Located seven (7) miles southeast of Newcastle (see the first map above, which is reproduced here with permission of Microsoft Expedia Maps), near Washington, County Durham, UK, Fighter Command's airfield designated Usworth RAF later became the Sunderland Airport, which in 1986 saw some of its land taken over by Nissan UK for the construction of a massive car park adjacent to its factory. (The reproduction of the Ordnance Survey map above shows the exact location of the airfield.) Nothing remains of the original RAF runway that the 225th set up lights on in 1944, since most of it was destroyed during the construction of the A19 motorway initially and subsequently further obliterated by the Nissan construction. Some buildings remain, however, notably an old semicircular hangar, some RAF cottages (called Usworth Cottages), and nearby, as David Anderson reports, a much altered pub, the Three Horse Shoes (also see Washington Village), which, he
adds, "still serves excellent ale." On the map above, the hanger is clearly marked as is the pub (labeled "PH," or Public House); the cottages are located just north of the "ATC Centre." The site also is home to the North East Aircraft Museum, and a recent visitor to the museum turned out to be a Canadian ace (with 10 kills to his credit) who flew Hurricanes from Usworth during the war. Also operating out of the old site is the
2214 (Usworth) Squadron Air Training Corps.|
|A 1962 aerial view of the site of the former Usworth RAF airfield (copyright The Sunderland Echo, Northern Press, Ltd.); click the image above to view a larger version. The semicircular roofed RAF hangar is still standing today (left side of photo). The white building to the left of the hangar on the road is the Three Horse Shoes pub, and the row of white cottages further left is Usworth Cottages, which are typical RAF officer-type houses.|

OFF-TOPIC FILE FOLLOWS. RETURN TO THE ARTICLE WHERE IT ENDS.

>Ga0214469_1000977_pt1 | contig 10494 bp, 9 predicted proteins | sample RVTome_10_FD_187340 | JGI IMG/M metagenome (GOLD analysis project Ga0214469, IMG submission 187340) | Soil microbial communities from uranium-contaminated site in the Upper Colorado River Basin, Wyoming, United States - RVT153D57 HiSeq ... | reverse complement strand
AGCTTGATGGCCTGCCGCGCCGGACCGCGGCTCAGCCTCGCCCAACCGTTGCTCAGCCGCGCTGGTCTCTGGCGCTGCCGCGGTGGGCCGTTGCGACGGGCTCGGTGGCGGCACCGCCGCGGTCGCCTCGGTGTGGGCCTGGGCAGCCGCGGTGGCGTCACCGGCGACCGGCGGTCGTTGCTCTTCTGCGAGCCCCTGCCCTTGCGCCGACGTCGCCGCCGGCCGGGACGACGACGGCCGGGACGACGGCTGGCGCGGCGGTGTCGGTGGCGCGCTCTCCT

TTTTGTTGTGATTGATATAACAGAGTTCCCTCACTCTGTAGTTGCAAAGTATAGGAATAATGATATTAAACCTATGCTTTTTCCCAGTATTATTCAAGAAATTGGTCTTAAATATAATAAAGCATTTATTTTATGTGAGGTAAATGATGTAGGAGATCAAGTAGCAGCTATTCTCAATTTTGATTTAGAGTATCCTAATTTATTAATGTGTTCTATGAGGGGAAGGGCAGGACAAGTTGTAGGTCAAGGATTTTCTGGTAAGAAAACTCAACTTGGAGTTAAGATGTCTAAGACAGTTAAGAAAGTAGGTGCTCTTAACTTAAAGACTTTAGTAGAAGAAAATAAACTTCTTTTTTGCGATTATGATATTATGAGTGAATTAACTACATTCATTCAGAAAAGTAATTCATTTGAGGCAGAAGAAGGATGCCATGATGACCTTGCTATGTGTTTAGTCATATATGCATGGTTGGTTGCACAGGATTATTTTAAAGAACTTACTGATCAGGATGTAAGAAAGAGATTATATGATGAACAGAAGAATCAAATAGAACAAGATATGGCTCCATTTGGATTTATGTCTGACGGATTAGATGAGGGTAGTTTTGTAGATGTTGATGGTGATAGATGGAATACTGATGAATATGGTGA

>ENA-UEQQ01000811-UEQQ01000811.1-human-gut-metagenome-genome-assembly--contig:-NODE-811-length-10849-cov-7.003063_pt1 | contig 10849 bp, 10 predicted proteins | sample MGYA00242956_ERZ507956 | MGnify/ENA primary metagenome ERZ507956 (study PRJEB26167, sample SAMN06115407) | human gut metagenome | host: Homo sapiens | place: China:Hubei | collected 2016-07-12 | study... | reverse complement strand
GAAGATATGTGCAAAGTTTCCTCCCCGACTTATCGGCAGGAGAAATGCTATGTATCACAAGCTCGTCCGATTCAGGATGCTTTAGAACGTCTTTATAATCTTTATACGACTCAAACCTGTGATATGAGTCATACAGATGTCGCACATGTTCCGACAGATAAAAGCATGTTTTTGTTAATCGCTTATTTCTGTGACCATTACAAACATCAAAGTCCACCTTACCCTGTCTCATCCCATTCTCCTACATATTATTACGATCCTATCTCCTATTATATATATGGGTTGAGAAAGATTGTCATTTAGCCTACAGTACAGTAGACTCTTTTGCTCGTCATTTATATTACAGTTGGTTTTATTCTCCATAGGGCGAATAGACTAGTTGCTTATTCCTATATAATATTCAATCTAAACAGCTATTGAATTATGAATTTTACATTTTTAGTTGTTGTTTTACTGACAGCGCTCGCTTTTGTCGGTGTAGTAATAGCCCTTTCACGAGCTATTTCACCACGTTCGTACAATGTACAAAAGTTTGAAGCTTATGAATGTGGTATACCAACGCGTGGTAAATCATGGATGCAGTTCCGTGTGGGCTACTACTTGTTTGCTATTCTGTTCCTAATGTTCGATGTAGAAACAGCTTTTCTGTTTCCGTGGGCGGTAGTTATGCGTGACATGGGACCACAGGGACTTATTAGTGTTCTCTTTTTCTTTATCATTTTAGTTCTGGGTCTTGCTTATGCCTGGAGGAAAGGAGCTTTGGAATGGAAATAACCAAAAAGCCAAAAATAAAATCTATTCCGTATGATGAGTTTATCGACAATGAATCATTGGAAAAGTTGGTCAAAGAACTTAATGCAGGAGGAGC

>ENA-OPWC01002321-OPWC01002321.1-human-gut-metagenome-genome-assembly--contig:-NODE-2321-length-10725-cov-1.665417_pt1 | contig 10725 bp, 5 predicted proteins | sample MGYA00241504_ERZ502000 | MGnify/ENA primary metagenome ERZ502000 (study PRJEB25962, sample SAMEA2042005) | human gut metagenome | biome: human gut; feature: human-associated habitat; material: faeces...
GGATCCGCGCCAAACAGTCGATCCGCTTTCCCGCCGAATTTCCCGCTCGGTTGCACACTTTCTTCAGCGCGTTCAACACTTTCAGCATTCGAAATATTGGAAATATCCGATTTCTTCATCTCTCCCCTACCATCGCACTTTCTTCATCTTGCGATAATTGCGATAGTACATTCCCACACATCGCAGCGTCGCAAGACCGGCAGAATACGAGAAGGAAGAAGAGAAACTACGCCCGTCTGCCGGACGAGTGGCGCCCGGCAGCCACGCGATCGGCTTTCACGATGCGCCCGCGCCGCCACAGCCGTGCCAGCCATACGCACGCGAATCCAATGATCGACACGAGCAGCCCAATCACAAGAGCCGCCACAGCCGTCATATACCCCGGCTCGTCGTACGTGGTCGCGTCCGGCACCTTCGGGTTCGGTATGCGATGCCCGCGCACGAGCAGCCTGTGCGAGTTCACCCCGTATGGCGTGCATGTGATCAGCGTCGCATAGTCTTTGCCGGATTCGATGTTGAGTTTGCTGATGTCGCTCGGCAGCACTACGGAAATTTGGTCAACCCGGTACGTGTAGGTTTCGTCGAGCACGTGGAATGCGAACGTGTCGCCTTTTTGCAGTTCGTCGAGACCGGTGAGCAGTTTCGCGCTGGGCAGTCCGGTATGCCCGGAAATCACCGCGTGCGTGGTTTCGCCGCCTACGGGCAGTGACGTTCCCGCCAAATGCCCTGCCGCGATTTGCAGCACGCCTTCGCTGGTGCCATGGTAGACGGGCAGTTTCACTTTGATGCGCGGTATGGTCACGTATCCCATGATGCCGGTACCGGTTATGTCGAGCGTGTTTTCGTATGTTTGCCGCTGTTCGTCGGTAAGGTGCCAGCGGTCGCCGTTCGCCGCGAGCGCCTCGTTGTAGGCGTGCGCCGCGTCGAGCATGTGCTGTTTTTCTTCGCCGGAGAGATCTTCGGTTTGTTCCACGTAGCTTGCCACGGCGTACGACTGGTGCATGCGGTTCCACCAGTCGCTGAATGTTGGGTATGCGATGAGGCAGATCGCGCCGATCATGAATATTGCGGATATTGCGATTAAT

In 1934, 607 Squadron of the Auxiliary Air Force was based at Usworth (the squadron had been formed on 17 March 1930). Training was done by a skeleton crew of RAF men, and pilots being trained were miners, shipyard workers, and other locals. The squadron was transferred to Fighter Command in September 1937 and later flew Gloster Gladiator I's between March 1939 and May 1940. During the Battle of Britain, Usworth Sector came under the direction of No. 13 Group (Air Vice Marshal Richard Saul, headquartered in Newcastle), and was home base for No. 607 Squadron, now equipped with Hurricane I's. No. 72 and No. 79 Squadrons (Spitfires), whose duty station was Acklington, came under Usworth Sector control at this time as well. Hurricane Squadron No. 43, usually based at Tangmere in the south, was sent to Usworth on 8 September 1940 for a rest. Later, the No. 55 Operational Training Unit (OTU) was based there, flying near-obsolete Hurricane I's that had survived the Battle of Britain (OTUs were the last training stops for pilots prior to operational flying). 607 Squadron continued to operate from Usworth throughout the war, flying Hurricane IIA's from June 1941 to August 1941, Hurricane IIB's from July 1941 to March 1943 and from February 1943 to December 1943, and Spitfire Vc's from September 1943 to March 1944. The squadron was disbanded on 19 August 1945. The 416th Night Fighter Squadron (USAAF) was briefly attached to VIII RAF Fighter Command for training on Bristol Beaufighters at Usworth in the first half of 1943 (later, they were sent south to Honiley and outfitted with P-61 Black Widows for deployment in the ETO coincidentally, the 225th was to be intimately
connected to two night fighter squadrons for most of their operations on the Continent in 1944, but the 416th was not one of them).